“The whole thing needs to be changed.”
Former Celtic striker John Hartson feels that Neil Lennon‘s time as the Celtic manager is over amid a poor campaign for The Hoops.
Celtic laboured to a goalless draw against Livingstone at home on Saturday leaving them 21 points behind league leaders Rangers. The result delivered yet another blow to their failing hopes of a 10th successive league crown.
Celtic were missing 13 first team players along with Lennon and assistant coach John Kennedy after they were forced to self-isolate after coming into close contact with Christopher Jullien who tested positive.
The positive case came about following a controversial training camp held in Dubai — a move which came under heavy criticism in recent weeks.
Hartson on Lennon.
In light of the poor season, Hartson feels that change is required at Celtic Park. The Welshman played alongside Lennon from 2001-2006 but believes that it’s time for his former teammate to leave.
“I am a Celtic supporter and ex-player and it is just very disappointing to see how this season has so fizzled out. I think a change is needed,” he said on the ten10podcast.com.
“The whole thing needs to be changed and it needs to happen pretty soon. Maybe the players need a different voice.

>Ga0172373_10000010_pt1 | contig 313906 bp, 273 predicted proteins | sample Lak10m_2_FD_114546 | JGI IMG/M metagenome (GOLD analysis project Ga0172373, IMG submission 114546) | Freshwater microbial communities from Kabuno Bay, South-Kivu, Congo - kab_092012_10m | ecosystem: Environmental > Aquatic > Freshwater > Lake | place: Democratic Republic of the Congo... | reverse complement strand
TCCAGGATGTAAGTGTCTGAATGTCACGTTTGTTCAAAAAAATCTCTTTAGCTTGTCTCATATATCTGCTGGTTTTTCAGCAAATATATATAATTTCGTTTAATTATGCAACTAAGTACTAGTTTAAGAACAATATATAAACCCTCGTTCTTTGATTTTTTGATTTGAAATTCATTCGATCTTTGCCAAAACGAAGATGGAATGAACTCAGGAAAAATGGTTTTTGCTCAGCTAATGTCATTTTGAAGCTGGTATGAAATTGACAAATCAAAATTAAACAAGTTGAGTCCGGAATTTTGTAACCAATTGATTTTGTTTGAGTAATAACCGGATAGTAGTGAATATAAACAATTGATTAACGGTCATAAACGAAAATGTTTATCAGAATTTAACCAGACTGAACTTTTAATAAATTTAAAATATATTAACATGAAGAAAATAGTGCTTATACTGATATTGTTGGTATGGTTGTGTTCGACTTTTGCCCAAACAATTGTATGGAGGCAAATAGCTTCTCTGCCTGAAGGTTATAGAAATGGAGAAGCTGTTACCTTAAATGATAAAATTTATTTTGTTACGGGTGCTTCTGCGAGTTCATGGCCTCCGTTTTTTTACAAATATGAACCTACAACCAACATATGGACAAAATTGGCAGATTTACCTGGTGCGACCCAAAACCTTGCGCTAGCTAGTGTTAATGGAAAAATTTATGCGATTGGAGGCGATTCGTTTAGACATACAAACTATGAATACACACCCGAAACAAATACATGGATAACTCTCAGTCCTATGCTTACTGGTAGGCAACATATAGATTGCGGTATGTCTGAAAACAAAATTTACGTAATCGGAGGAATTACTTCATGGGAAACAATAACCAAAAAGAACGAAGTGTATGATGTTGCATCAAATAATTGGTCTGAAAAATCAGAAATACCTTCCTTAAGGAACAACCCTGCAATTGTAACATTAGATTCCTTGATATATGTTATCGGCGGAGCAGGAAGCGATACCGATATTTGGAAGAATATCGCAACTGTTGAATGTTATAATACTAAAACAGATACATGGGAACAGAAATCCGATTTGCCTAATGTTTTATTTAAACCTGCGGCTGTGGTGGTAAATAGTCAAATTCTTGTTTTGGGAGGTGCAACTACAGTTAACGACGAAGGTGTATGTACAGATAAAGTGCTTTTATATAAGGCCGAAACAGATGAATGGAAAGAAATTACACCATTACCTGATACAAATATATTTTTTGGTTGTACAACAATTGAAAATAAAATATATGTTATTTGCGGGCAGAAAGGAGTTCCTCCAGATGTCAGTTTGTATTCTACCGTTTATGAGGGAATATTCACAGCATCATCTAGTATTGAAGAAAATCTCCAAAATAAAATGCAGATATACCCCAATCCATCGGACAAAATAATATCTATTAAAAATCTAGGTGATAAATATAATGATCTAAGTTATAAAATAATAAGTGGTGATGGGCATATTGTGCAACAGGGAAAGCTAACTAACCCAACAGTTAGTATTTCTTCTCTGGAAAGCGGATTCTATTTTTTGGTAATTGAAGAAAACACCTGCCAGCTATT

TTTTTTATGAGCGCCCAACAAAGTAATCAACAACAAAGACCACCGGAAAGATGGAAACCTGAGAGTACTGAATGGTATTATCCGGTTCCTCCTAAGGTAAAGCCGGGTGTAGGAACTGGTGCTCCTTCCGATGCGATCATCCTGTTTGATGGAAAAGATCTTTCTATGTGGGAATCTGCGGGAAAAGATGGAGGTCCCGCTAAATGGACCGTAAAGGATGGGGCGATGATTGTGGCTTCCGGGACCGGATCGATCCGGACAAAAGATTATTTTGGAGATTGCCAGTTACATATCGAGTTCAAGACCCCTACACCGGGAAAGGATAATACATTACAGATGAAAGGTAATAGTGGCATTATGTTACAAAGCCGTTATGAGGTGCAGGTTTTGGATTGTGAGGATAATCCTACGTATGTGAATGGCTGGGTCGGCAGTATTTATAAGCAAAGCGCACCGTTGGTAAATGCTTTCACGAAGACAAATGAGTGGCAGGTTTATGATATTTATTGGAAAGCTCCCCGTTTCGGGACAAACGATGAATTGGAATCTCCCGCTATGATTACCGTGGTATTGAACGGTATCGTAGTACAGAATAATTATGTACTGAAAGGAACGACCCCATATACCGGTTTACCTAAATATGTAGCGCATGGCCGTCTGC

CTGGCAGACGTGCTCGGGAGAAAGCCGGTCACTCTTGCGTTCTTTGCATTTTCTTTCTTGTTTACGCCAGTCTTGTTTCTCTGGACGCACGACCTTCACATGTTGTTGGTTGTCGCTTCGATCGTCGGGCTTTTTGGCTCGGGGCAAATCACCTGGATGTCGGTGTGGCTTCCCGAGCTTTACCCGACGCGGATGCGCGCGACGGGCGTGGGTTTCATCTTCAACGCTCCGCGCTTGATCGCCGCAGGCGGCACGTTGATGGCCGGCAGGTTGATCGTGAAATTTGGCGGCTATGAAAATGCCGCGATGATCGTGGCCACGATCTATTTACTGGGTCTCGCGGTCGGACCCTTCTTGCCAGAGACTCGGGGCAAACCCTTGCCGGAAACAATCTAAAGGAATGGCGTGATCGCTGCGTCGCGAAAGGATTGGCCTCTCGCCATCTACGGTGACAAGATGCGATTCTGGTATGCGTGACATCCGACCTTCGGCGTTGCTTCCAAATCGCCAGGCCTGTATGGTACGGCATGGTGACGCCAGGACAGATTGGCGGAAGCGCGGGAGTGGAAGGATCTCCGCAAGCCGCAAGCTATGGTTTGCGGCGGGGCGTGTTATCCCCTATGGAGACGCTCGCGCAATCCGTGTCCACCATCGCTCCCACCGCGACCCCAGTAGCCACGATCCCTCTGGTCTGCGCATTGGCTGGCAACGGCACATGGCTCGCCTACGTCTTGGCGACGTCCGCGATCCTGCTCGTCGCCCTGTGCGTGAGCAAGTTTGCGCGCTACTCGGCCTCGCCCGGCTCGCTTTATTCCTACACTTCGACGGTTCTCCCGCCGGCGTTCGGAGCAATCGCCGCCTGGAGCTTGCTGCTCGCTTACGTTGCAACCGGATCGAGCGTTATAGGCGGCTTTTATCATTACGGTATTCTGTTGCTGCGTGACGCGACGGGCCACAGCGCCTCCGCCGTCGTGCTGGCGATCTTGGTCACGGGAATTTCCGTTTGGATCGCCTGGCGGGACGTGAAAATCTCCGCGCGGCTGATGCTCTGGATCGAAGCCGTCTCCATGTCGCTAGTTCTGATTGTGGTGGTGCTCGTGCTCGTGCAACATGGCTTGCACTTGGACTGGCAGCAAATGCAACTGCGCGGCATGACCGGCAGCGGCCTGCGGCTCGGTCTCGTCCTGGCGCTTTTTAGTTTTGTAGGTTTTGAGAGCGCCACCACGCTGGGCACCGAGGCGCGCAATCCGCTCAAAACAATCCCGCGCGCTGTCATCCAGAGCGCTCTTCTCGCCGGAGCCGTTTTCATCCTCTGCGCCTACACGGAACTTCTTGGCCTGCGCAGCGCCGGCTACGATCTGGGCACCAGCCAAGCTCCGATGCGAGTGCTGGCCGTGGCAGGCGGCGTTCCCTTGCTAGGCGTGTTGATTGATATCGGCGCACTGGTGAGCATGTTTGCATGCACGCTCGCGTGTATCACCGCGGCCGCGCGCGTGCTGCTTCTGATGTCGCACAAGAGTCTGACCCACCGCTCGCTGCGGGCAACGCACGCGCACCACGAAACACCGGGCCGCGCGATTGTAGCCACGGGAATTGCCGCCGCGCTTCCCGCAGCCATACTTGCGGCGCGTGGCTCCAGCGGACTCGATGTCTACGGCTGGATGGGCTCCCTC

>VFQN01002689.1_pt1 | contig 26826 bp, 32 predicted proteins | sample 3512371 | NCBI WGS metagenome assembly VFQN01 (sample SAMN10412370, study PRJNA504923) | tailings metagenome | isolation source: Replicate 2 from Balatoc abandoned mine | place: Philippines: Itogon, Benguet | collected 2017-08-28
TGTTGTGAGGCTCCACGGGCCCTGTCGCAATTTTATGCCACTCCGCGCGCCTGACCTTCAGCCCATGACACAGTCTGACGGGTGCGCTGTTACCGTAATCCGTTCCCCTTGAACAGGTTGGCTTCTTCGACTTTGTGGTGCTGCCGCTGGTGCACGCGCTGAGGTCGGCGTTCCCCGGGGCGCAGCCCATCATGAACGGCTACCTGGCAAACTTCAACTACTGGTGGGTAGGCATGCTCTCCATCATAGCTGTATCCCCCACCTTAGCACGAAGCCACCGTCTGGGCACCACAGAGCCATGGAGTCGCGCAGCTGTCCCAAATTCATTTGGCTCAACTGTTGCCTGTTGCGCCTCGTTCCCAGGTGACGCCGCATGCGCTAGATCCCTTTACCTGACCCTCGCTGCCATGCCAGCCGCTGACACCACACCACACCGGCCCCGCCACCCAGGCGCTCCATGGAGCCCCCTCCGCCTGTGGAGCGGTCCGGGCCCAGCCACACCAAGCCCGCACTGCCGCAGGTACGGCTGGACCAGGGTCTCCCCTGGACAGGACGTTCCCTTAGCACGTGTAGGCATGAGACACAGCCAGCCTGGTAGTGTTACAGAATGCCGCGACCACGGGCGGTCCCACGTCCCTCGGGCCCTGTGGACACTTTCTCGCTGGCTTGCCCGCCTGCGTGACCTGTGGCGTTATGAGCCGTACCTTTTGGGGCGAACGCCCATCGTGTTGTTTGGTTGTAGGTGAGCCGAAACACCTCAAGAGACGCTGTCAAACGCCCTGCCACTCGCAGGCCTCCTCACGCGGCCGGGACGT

“I just think the club need to say that they are going to change the manager, whether he goes at the end of the season or now.
“It is a tough call for me to say it but I think it needs to be done. The time has come.”
Hartson revealed that he would like to see a change in staff and the atmosphere surrounding the club but he also acknowledged the brilliant job Lennon has done both as a player and manager.
Hartson on the players.
Hartson also criticised the players’ performances this season and felt that they were better off not having fans in the stadium this season.
“I actually think it is a blessing that the fans are not allowed in,” he added.
“I think the players have got away with murder.
“I played at Celtic Park for five years and I had the Celtic manager and the crowd barking down my throat every time I gave the ball away.”